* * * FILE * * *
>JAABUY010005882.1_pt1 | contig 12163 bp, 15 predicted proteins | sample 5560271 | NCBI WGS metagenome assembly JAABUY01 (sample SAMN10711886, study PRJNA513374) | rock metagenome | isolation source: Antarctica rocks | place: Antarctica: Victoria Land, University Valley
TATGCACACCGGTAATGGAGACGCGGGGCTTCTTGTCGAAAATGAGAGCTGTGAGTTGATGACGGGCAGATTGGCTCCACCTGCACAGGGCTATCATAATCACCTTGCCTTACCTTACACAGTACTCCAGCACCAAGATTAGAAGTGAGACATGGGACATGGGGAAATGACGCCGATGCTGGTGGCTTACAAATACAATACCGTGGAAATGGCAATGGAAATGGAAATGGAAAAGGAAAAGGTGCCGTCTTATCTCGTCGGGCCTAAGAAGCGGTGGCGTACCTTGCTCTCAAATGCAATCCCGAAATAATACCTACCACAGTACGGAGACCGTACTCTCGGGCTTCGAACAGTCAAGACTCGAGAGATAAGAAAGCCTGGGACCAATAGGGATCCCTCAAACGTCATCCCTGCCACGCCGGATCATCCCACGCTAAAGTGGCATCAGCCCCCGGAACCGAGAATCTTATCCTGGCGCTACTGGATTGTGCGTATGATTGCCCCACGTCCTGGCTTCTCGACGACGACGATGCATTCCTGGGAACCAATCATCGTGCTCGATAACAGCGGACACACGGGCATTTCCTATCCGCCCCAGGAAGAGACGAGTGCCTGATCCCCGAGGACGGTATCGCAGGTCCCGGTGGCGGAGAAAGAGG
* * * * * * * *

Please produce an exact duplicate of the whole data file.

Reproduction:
>JAABUY010005882.1_pt1 | contig 12163 bp, 15 predicted proteins | sample 5560271 | NCBI WGS metagenome assembly JAABUY01 (sample SAMN10711886, study PRJNA513374) | rock metagenome | isolation source: Antarctica rocks | place: Antarctica: Victoria Land, University Valley
TATGCACACCGGTAATGGAGACGCGGGGCTTCTTGTCGAAAATGAGAGCTGTGAGTTGATGACGGGCAGATTGGCTCCACCTGCACAGGGCTATCATAATCACCTTGCCTTACCTTACACAGTACTCCAGCACCAAGATTAGAAGTGAGACATGGGACATGGGGAAATGACGCCGATGCTGGTGGCTTACAAATACAATACCGTGGAAATGGCAATGGAAATGGAAATGGAAAAGGAAAAGGTGCCGTCTTATCTCGTCGGGCCTAAGAAGCGGTGGCGTACCTTGCTCTCAAATGCAATCCCGAAATAATACCTACCACAGTACGGAGACCGTACTCTCGGGCTTCGAACAGTCAAGACTCGAGAGATAAGAAAGCCTGGGACCAATAGGGATCCCTCAAACGTCATCCCTGCCACGCCGGATCATCCCACGCTAAAGTGGCATCAGCCCCCGGAACCGAGAATCTTATCCTGGCGCTACTGGATTGTGCGTATGATTGCCCCACGTCCTGGCTTCTCGACGACGACGATGCATTCCTGGGAACCAATCATCGTGCTCGATAACAGCGGACACACGGGCATTTCCTATCCGCCCCAGGAAGAGACGAGTGCCTGATCCCCGAGGACGGTATCGCAGGTCCCGGTGGCGGAGAAAGAGG